Visionaries around the world are formally invited to help solve a quintessential NYC problem: the infamously overcrowded Brooklyn Bridge pedestrian and bike path. In a competition launched Tuesday, the City Council is actively seeking fresh ideas for the chronically clogged walkway.

"People from all over the world flock to the Brooklyn Bridge to soak in its history and breathtaking views of Manhattan," City Council Speaker Corey Johnson said in a press release. "We need to make sure they are not competing for space because we want the number of people using the bridge to continue growing."

The walkway has become known for its dangerously crowded conditions; on New Year's Eve in 2018, a "human traffic jam" forced the bridge to close temporarily. Though there is technically marked spaces for pedestrians and cyclists, crossing the bridge by bike requires dodging selfie-taking tourists and distracted cyclists in close quarters.

On average last year, 16,500 pedestrians crossed the bridge each day, but the number of cyclists crossing the bridge fell from 3,600 in to 3,000 between 2016 and 2018, according to the Department of Transportation, even as cyclist commuting continued to rise citywide.

"The Brooklyn Bridge has been perhaps New York City's most iconic structure for 137 years," the DOT's chief operations officer Margaret Forgione said in a statement. "Not only is it a must-see tourist attraction, this beautiful bridge is relied upon by thousands of New Yorkers who cross between Brooklyn and Manhattan each day—many of them by foot or bike."

A study to investigate whether the walkway's deck could be extended over traffic found pedestrian and cyclist traffic increased by 275 percent and 104 percent, respectively, between 2008 and 2015. That study also determined two years of cable inspections on the bridge were required before further consideration the promenade changes. Cable inspections have since been delayed.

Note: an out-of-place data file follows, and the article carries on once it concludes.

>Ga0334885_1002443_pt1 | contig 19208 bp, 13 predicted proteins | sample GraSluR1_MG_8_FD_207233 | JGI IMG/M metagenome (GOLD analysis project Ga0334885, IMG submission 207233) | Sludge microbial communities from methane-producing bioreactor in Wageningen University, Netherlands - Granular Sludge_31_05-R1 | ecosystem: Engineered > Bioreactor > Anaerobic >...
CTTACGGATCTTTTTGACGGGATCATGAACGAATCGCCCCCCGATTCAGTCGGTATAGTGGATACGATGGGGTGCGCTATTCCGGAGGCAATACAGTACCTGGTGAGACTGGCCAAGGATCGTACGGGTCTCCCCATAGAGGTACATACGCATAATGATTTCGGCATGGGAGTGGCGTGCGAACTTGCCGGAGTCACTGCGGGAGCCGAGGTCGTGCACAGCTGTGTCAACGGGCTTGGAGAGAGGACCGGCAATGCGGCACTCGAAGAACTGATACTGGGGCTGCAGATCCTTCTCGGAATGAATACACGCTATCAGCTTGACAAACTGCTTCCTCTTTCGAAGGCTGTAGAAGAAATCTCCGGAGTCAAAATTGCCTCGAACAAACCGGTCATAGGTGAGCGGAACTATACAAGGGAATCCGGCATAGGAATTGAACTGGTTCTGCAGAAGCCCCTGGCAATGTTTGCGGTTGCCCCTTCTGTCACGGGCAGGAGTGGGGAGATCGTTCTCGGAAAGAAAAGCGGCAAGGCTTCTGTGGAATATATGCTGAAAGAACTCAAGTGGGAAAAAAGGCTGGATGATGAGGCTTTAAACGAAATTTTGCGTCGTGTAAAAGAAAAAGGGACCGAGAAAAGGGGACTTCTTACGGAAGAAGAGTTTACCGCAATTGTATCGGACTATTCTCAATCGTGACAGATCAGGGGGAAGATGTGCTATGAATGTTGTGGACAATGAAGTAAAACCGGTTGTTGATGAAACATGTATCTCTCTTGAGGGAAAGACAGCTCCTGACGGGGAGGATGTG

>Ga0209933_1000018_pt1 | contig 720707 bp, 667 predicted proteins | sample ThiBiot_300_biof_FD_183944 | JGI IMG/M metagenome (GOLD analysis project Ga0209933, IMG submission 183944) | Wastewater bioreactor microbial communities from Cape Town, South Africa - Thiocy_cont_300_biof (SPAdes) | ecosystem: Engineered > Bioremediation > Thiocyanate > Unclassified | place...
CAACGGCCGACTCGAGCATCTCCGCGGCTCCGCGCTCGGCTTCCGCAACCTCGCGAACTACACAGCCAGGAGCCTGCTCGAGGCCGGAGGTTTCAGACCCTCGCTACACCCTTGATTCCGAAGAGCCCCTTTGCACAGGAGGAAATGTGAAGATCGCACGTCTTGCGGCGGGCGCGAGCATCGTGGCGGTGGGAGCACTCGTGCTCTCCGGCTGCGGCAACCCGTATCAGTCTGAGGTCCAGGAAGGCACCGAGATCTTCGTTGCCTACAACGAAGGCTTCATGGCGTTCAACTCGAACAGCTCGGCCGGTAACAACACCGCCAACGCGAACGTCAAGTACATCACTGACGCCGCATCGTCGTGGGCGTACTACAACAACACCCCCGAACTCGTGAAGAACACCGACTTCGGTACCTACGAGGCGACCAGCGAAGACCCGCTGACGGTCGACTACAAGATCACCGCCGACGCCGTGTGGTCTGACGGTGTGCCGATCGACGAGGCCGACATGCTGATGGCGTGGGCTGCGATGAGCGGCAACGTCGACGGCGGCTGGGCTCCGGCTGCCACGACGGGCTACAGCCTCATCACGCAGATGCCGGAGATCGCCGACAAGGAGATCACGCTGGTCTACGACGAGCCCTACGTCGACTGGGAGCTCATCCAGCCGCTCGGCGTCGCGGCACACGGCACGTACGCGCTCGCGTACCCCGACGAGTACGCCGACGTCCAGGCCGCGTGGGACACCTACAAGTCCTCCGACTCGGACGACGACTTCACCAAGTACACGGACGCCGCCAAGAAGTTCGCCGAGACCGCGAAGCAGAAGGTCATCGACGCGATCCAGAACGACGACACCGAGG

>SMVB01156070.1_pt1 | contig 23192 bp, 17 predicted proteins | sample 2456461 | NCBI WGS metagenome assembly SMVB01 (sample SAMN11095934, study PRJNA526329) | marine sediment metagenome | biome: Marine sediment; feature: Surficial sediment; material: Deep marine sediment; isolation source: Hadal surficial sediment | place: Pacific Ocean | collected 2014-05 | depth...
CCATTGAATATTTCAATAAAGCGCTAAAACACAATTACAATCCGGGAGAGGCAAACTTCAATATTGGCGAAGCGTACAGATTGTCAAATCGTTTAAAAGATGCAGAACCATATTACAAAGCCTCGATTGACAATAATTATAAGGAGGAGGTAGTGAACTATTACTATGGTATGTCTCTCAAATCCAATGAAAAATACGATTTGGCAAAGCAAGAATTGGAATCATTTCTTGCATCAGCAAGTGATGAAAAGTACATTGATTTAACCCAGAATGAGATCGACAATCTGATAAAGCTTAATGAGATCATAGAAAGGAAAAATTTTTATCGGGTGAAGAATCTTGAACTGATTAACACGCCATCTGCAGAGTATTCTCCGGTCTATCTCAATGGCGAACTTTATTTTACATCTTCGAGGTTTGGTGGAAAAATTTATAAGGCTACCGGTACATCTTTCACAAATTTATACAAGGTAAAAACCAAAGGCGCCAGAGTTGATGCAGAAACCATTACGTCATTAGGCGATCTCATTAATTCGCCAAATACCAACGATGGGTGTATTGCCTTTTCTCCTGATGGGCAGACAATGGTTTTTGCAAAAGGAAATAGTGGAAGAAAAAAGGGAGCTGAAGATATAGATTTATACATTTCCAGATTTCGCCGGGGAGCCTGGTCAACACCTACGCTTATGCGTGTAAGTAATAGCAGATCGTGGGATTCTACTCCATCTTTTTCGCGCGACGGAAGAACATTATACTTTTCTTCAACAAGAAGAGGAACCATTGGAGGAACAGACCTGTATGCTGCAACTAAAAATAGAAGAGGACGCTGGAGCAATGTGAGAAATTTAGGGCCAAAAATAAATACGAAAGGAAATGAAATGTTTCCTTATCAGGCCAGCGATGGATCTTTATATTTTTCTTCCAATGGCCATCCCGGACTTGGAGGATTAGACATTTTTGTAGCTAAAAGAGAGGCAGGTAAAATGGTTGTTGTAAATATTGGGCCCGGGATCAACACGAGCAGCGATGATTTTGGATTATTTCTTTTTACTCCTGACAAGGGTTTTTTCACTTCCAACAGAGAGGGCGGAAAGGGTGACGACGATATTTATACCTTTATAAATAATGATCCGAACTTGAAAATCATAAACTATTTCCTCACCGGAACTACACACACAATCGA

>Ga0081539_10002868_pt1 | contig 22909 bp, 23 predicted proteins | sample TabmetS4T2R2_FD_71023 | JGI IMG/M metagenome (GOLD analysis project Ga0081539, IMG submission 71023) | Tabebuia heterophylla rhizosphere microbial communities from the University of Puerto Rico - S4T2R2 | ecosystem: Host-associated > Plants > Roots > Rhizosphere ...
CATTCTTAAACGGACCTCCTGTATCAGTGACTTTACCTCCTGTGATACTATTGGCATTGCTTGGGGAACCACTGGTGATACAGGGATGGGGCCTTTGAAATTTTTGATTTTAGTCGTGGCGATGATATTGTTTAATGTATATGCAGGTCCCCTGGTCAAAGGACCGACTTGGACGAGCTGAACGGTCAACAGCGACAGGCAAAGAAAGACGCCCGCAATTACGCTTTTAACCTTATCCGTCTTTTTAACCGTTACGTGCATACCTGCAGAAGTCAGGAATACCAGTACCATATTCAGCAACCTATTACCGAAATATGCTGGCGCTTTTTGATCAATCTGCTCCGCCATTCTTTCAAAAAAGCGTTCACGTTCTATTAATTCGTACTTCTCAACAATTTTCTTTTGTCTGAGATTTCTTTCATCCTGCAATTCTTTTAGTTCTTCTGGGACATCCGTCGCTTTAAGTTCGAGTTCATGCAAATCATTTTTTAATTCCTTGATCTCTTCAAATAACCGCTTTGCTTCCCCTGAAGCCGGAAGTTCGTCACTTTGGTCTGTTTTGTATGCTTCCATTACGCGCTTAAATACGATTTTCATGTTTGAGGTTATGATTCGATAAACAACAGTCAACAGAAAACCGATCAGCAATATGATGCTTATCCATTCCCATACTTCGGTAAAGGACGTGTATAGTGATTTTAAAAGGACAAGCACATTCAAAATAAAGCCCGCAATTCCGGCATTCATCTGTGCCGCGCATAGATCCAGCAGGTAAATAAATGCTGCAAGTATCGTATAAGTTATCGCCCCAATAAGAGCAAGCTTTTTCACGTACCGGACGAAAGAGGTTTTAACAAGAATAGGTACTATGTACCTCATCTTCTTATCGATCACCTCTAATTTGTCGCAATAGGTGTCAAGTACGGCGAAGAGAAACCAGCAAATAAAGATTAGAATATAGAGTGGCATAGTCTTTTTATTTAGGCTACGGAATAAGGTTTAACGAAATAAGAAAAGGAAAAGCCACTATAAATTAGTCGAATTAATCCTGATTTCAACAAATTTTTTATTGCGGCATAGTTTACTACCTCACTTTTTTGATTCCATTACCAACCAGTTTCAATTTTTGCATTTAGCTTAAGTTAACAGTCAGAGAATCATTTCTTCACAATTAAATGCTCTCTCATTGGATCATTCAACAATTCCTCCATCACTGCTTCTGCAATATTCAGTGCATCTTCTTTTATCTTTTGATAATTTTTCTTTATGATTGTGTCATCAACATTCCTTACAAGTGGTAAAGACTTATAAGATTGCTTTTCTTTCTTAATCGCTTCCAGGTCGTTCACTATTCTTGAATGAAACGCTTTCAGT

A DOT spokesperson said Tuesday that cable inspections are supposed to begin in April, and a preliminary report will be issued in June.

"As we undertake our own engineering inspection this year to help assess the capacity for changes to the promenade, we welcome new and innovative ideas on how to reimagine the Brooklyn Bridge Promenade to create more space for pedestrians and cyclists," Forgione said.

The City Council and the Van Alen Institute will lead the "Reimagining Brooklyn Bridge" competition, in which teams of two categories—professionals ages 22 and older and young adults ages 21 and younger—will submit designs for the walkway.

The deadline to submit proposals is April 5th. Three finalists from each category will be chosen by a nine-member jury, which will consider factors such as accessibility and safety to "magic" and "new ideas that surprise, delight, and fascinate," according to an announcement. The jury is made up of leaders at the New York Landmarks Conservancy, Transportation Alternatives, the Van Alen Institute and other organizations.

Finalists in the professional and young adult categories receive $13,000 and $3,000, respectively. Two winning designs will be chosen through a public vote in July.

It's unclear what will become of the winning proposals. A DOT spokesperson did not immediately respond to our inquiry about whether the department will give the contest winners serious consideration.